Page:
The humanitarian crisis in Afghanistan is deepening. There is a shortage of food and life-saving drugs for large populations. Meanwhile, the beheading of figurines in a province of Afghanistan has come to light.
The case belongs to the province of Herat. Targeted mannequins are used to display women’s clothing in shops and shopping malls.
Videos of shopkeepers slitting dolls’ necks have gone viral on social media.
Earlier, it was reported that shopkeepers selling women’s clothing in Herat had been asked by the Taliban to ‘reprimand’ them for displaying mannequins’ necks. Some shopkeepers covered the edges of the statues with black cloth.
Recently, the Taliban administration declared manicures used to display clothing ‘illegal’, ‘idolatry’ and ‘un-Islamic’.
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The video of the incident was shared by Kabul-based social activist Humaira Qadri and the BBC Persian journalist Zia Shahriar, after which it went viral on social media.
People on social media are questioning this order of the Taliban administration. He says that in most Islamic countries mannequins are displayed as cloth displays and that the people there have no problem because no one goes to the store and worships.
Afghanistan’s news network Tolo News recently reported that the Taliban had demanded the ‘removal of the heads of the statues’ in shopping malls in Herat.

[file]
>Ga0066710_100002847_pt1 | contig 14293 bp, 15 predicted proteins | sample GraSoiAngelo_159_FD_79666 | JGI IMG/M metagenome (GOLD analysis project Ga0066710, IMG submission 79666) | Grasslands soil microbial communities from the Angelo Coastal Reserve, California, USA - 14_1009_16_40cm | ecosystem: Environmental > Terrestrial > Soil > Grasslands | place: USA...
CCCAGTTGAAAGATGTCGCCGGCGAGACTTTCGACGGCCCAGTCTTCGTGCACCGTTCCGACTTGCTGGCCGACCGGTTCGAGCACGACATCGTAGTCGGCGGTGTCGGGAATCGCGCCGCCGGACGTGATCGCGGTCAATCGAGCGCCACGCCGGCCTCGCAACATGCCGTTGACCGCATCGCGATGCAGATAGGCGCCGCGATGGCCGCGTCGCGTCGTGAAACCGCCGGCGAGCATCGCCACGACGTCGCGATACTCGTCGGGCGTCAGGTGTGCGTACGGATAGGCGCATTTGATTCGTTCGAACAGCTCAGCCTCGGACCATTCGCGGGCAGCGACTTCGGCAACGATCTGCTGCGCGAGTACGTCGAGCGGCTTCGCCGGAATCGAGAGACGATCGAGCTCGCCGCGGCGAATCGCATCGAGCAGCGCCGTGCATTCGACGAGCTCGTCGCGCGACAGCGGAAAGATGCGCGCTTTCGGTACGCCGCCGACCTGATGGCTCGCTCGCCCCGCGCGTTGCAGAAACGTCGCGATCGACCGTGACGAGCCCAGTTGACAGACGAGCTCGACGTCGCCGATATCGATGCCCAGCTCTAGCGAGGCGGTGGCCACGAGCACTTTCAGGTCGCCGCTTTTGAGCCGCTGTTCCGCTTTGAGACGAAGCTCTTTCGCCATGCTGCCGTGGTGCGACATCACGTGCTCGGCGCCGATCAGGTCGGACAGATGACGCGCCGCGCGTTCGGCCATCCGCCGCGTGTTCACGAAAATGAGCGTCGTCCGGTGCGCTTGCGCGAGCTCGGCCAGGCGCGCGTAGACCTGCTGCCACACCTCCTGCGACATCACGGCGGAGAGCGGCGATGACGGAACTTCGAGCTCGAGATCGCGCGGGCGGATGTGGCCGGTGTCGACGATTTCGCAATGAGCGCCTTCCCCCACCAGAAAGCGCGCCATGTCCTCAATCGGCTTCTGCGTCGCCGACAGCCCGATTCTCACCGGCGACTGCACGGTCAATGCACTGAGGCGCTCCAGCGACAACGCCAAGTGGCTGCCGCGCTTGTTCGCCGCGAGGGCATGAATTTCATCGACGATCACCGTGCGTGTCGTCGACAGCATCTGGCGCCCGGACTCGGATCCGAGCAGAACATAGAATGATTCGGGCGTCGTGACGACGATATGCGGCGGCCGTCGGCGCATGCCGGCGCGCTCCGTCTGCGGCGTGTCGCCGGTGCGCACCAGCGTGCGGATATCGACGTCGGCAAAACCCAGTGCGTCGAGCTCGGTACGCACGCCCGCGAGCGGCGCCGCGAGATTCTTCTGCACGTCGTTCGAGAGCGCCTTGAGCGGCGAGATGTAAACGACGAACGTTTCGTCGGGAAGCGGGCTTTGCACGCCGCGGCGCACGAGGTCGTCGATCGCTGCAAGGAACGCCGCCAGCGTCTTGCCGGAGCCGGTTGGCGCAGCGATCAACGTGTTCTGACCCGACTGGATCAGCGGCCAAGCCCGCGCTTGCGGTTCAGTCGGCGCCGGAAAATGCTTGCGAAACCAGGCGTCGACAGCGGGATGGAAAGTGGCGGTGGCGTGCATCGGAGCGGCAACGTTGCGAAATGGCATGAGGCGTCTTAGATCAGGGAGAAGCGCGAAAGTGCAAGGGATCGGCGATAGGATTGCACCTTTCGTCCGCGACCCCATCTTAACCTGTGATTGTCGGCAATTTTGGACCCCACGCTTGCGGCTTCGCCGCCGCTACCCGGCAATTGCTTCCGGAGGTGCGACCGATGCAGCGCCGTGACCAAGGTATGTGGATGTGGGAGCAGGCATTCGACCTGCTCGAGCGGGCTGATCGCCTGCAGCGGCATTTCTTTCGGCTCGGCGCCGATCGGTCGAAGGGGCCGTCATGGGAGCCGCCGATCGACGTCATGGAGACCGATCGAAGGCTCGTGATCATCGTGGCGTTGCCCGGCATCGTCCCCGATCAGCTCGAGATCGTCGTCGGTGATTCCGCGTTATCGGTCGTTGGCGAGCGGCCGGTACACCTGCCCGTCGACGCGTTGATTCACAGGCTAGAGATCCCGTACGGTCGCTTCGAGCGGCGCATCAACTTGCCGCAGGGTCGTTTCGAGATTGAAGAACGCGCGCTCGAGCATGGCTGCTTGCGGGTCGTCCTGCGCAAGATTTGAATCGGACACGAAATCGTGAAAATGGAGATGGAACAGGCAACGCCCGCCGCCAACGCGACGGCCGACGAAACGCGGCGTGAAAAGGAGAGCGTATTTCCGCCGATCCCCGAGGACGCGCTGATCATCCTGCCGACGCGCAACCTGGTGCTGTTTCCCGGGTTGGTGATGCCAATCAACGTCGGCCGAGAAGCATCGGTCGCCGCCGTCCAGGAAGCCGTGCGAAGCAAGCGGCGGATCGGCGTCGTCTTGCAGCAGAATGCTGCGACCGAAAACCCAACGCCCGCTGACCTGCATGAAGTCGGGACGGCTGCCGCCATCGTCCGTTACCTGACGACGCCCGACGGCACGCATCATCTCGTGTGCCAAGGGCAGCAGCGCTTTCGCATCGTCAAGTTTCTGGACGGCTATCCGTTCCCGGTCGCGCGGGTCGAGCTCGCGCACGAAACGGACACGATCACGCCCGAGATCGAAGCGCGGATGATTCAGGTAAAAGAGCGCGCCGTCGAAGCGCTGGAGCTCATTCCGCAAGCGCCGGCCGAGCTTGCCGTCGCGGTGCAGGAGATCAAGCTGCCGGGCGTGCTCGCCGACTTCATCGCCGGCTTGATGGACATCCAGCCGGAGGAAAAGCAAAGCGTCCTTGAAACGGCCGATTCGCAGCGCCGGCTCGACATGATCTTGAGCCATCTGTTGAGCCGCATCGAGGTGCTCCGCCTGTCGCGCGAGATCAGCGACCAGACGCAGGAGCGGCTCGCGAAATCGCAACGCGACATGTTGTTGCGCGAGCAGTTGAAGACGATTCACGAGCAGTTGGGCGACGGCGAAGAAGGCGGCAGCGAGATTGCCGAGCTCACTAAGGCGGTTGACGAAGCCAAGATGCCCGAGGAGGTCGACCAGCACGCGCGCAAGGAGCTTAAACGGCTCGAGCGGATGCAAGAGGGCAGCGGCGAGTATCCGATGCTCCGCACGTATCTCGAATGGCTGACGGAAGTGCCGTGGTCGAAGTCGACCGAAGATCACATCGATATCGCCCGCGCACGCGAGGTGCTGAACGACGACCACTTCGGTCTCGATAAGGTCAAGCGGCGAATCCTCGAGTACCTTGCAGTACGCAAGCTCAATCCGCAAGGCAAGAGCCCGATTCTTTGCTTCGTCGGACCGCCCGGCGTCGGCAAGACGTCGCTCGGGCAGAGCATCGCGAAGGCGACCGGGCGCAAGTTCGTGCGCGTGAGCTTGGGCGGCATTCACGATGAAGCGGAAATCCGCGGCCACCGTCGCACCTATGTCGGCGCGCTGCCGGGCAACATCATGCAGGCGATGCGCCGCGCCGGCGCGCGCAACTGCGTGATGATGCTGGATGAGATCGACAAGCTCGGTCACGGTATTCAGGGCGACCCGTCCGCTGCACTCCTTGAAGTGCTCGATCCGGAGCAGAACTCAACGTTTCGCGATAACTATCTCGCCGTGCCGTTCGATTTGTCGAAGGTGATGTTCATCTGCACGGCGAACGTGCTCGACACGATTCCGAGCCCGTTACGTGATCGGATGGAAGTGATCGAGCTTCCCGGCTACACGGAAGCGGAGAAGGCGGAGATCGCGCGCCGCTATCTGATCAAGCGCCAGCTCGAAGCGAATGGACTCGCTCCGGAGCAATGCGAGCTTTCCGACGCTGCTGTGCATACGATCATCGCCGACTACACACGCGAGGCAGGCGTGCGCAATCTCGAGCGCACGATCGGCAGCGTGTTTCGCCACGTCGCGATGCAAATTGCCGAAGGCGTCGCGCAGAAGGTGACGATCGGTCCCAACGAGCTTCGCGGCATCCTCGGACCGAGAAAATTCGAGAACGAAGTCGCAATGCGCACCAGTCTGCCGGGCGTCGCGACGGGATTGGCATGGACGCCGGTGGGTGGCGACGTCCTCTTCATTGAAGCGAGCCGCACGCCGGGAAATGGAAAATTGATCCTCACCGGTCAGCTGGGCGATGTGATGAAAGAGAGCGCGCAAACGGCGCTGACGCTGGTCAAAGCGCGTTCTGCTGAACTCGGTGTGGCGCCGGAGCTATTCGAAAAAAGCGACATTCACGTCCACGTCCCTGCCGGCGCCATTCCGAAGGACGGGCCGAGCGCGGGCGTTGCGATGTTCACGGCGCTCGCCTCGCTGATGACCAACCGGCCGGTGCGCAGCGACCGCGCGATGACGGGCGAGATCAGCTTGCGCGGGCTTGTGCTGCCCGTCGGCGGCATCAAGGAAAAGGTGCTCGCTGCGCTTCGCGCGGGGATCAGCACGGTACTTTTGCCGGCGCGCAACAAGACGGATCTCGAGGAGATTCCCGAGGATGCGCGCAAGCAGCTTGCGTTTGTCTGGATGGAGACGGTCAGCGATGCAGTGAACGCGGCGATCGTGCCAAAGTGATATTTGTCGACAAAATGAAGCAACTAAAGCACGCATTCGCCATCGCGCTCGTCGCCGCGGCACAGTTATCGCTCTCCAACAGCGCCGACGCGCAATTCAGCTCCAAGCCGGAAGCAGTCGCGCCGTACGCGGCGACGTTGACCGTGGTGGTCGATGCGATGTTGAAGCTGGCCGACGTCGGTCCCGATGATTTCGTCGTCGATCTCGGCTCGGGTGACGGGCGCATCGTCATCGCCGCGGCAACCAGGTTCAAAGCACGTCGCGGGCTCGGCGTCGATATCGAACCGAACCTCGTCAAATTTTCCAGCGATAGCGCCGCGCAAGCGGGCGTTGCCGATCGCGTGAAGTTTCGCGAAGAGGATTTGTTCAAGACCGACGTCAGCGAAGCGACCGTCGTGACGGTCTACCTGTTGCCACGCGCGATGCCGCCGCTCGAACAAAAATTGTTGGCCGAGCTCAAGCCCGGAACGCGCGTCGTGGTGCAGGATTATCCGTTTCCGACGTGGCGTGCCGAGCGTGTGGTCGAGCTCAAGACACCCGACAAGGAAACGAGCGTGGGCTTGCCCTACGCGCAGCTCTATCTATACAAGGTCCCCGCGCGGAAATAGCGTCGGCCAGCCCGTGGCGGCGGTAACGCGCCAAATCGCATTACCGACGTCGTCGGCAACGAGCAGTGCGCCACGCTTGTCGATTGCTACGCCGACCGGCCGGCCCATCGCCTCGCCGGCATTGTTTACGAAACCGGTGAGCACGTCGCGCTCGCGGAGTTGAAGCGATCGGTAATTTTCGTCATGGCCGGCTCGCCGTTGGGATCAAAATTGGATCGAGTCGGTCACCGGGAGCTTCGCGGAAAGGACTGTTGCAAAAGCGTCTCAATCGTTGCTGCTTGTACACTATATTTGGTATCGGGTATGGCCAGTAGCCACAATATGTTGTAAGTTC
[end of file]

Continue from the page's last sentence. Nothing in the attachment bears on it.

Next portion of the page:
“These are figurines mentioned in books and should not be in Islam,” the statement said. Worshiped. Shopkeepers violating this order have been warned that stern action will be taken.
Following the order, some shopkeepers and mall owners condemned the decision.
In the aftermath of this video, some users on social media question whether the Taliban’s priority should be to overcome the humanitarian crisis in Afghanistan and revive the economy.
New order of the Taliban
Earlier, videos were released from Kabul in which the Taliban imposed new restrictions on women and banned them from listening to music and shaving their beards.
Last week a Taliban ministry issued six new guidelines that taxi drivers must wear the full Islamic hijab and be accompanied by a male family member to travel long distances.
Commenting on the latest guidelines, the human rights watchdog Human Rights Watch said the new Taliban rules were like imprisoning women.
People on social media say that the Taliban administration is implementing orders from the 90s that are not relevant to today’s environment.
A women’s rights activist told the BBC she had no male relatives in her family since her father’s death and that the Taliban’s decision would make her life difficult if only women and daughters could do housework.
Amnesty International, Human Rights Watch and other international organizations have called on the Taliban to refrain from taking a hard line on women in Afghanistan.
At the same time, the Taliban have stated that the implementation of ‘Sharia law’ is a policy that will not change and that it will not hesitate to implement it under the pressure of anyone in the Afghan community.
The Taliban has said its new orders are advice only and not mandatory, and that “false propaganda” is being spread against it.
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